Update: Please note that QSB-071 was updated on 2021-09-17. See below for the updated version, including the changelog.

We have just published Qubes Security Bulletin (QSB) 071: Fatal options filtering flaw in Split GPG. The text of this QSB is reproduced below. This QSB and its accompanying signatures will always be available in the Qubes Security Pack (qubes-secpack).

View QSB-071 in the qubes-secpack:


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             ---===[ Qubes Security Bulletin 071 ]===---


              Fatal options filtering flaw in Split GPG


2021-09-09: Original QSB published
2021-09-17: Updated impact section

User action required

Users must install the following specific packages in order to address the
issues discussed in this bulletin:

  For Qubes 4.0, in templates and standalones:
  - qubes-gpg-split 2.0.53

  For Qubes 4.1, in templates and standalones:
  - qubes-gpg-split 2.0.53

Due to the ease with which this flaw can be exploited, we are immediately
migrating these packages to the current (stable) repository, bypassing the
usual testing period. These packages are to be installed via the Qubes Update
tool or its command-line equivalents. [1]


Split GPG [2] is designed to isolate private keys from the application using
them in order to protect them from being extracted and to allow the user to
retain control over when they are used. This isolation is implemented by
forwarding calls to `gpg` into a backend qube that holds the private keys and
allowing only specific `gpg` options. This option filtering mechanism rejects
options like `--export-secret-keys` and others that might leak private keys to
the frontend qube. Unfortunately, several options were declared incorrectly,
which allowed this filtering mechanism to be bypassed.


An attacker controlling a frontend qube (where `qubes-gpg-client` is executed)
can execute arbitrary commands and extract arbitrary files (including secret
keys) from the backend qube.


Several `gpg` options were declared incorrectly in Split GPG, which resulted in
Split GPG interpreting them differently than `gpg`. If Split GPG interpreted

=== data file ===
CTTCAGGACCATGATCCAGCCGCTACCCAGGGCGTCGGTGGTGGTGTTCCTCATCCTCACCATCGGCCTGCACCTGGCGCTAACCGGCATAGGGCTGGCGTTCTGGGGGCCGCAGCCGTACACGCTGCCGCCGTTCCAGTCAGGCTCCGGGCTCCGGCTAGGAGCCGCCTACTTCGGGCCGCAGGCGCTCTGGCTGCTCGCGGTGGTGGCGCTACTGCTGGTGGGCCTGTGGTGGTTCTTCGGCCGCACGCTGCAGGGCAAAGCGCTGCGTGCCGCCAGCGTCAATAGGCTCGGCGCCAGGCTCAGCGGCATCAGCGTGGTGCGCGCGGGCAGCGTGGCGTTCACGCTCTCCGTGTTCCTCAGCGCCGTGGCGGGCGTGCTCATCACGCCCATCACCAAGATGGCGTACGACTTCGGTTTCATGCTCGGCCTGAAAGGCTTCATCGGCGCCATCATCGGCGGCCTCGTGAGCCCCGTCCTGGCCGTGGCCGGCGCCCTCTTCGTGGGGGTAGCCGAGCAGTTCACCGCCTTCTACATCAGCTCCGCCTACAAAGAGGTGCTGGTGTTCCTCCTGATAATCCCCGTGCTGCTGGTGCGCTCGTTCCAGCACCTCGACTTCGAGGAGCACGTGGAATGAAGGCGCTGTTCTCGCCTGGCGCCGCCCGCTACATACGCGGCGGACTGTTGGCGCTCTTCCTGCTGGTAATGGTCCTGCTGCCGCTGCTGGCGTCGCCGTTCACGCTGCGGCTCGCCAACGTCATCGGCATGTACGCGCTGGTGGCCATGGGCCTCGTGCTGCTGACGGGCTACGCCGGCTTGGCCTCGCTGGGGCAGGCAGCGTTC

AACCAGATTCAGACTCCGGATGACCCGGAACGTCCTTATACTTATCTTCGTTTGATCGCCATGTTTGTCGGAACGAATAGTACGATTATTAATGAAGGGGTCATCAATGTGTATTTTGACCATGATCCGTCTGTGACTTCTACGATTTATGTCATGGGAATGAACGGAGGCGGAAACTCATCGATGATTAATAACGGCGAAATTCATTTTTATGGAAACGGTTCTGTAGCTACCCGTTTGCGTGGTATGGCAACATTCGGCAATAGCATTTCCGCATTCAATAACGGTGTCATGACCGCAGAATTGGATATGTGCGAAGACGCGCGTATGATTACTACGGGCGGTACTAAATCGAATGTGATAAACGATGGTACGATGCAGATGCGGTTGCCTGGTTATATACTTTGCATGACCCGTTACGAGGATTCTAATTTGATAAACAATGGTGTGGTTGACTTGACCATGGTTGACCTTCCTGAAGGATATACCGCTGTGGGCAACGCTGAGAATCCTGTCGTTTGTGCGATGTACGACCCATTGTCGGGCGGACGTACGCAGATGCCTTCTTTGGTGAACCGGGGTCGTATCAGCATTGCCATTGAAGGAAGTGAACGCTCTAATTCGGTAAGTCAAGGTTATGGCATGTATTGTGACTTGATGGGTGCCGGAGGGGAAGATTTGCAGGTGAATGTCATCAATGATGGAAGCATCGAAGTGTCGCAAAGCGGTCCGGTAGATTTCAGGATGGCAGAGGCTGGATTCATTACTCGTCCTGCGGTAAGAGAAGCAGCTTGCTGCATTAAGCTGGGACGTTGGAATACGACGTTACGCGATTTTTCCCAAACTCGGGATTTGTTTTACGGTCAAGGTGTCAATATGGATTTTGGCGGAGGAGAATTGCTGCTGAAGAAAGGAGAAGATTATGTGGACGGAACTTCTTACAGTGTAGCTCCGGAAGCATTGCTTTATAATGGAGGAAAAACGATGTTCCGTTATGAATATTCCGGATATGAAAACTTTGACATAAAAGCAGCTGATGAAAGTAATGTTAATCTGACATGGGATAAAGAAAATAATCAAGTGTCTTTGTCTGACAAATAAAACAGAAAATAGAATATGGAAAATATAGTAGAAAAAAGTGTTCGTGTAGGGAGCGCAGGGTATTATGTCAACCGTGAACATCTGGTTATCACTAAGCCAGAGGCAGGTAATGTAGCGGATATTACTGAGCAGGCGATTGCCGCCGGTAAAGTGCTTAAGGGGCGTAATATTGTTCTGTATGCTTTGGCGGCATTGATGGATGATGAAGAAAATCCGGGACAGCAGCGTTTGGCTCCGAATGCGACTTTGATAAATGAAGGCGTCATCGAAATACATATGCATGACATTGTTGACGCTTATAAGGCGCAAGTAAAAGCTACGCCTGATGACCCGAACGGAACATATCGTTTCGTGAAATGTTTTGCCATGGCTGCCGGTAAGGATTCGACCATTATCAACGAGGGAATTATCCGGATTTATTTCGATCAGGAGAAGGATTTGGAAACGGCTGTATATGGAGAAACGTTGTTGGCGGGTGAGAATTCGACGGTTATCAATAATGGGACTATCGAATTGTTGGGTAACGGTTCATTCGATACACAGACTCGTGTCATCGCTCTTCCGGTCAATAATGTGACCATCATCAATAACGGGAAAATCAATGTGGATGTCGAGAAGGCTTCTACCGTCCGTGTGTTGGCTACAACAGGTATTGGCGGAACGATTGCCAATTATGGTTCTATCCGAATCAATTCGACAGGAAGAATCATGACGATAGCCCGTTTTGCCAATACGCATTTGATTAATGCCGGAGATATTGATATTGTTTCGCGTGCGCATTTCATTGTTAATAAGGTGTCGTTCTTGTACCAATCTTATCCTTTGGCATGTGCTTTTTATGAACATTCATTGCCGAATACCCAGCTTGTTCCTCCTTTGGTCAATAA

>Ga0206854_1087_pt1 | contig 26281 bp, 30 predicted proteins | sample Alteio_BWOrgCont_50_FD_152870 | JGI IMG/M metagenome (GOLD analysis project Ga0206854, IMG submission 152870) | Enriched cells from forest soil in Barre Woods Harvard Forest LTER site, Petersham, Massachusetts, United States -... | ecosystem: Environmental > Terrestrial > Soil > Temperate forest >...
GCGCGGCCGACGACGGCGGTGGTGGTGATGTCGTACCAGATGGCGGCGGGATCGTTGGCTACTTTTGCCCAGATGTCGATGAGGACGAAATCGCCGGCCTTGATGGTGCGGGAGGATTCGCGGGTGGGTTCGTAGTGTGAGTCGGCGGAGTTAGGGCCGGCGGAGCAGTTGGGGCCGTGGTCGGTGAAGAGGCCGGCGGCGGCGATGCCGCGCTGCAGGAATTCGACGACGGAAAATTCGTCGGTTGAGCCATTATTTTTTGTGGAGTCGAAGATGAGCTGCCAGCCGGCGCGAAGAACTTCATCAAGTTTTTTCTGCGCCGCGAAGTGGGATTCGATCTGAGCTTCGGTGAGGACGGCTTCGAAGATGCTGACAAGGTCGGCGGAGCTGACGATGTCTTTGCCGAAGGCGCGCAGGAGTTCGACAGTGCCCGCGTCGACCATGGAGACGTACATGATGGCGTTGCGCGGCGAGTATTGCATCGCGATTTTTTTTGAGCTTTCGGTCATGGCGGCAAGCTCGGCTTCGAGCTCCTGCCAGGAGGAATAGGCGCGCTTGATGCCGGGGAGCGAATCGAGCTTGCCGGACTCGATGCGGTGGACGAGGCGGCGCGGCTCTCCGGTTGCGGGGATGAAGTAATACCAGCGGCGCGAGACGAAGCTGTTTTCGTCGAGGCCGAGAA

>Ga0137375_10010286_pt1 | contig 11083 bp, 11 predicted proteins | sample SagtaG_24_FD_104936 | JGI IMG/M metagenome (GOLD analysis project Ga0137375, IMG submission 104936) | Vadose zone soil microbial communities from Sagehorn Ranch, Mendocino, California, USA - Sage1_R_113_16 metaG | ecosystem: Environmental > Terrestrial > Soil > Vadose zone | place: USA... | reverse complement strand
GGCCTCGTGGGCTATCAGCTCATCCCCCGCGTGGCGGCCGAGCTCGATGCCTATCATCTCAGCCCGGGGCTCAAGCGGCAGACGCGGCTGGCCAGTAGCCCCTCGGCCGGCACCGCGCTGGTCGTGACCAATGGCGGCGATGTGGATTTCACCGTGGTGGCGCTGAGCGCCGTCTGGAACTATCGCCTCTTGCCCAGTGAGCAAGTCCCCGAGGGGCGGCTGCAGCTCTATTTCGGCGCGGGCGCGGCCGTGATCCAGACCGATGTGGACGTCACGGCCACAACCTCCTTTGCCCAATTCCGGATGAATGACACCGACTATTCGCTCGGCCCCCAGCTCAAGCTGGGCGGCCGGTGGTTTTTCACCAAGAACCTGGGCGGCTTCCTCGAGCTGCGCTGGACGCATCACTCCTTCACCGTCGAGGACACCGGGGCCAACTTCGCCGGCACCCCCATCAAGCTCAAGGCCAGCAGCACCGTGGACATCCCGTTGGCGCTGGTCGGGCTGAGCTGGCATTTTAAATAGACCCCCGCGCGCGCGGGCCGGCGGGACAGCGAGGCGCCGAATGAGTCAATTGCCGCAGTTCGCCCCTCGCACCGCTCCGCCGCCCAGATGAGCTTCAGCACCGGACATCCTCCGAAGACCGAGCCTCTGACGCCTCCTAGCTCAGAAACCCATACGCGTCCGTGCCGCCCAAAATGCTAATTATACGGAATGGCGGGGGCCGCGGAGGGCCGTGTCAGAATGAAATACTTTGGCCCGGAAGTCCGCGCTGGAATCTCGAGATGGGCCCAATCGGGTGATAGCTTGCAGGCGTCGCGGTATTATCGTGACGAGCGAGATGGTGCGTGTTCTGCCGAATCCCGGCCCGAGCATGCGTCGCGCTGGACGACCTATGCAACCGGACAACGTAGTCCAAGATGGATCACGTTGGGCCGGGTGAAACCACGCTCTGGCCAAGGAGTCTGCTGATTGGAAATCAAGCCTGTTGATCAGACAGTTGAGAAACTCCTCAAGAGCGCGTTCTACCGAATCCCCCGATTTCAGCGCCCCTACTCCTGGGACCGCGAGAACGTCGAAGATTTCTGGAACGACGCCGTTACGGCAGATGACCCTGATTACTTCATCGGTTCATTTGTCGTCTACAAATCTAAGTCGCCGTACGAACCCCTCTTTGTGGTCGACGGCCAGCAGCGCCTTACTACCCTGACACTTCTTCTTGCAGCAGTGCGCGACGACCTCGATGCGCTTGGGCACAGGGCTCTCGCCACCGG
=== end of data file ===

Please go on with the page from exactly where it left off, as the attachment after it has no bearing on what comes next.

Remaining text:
one option as an argument to another option, Split GPG would allow it, since
option filtering is performed at the level of the options themselves, not their
arguments. This would allow options misinterpreted as arguments to bypass the
filtering mechanism. Specifically:

- All `--s2k-*` options were declared as not taking arguments when in fact they
  do take arguments.
- `--export-ssh-key` was declared as taking an argument when it doesn't take
  one directly; it does change the meanings of positional arguments, however.
- `--with-colons` was aliased with `-k`, which differs in its argument
- `--default-recipient`, which takes an argument, was interpreted as
  `--default-recipient-self`, which does not take an argument.
- `--display` was interpreted as `--display-charset`, which resulted in
  `--display` being allowed when it should have been denied.

For our immediate, initial response, we have corrected all of these
inconsistencies and added automated testing to verify that GnuPG and Split GPG
both understand the options in the same way.

More generally, we will prioritize finishing Split GPG 2 [3], which does not
rely on option filtering at all. Instead, it uses `gpg-agent`'s protocol to
delegate only secret key processing to the backend qube. In addition to
obviating the need for fragile option filtering, this dramatically reduces the
attack surface, as most of the untrusted data processing is done in the
frontend qube and never reaches the backend qube.


This issue was discovered by Demi Marie Obenour.


[1] https://www.qubes-os.org/doc/updating-qubes-os/
[2] https://www.qubes-os.org/doc/split-gpg/
[3] https://github.com/QubesOS/qubes-issues/issues/474

The Qubes Security Team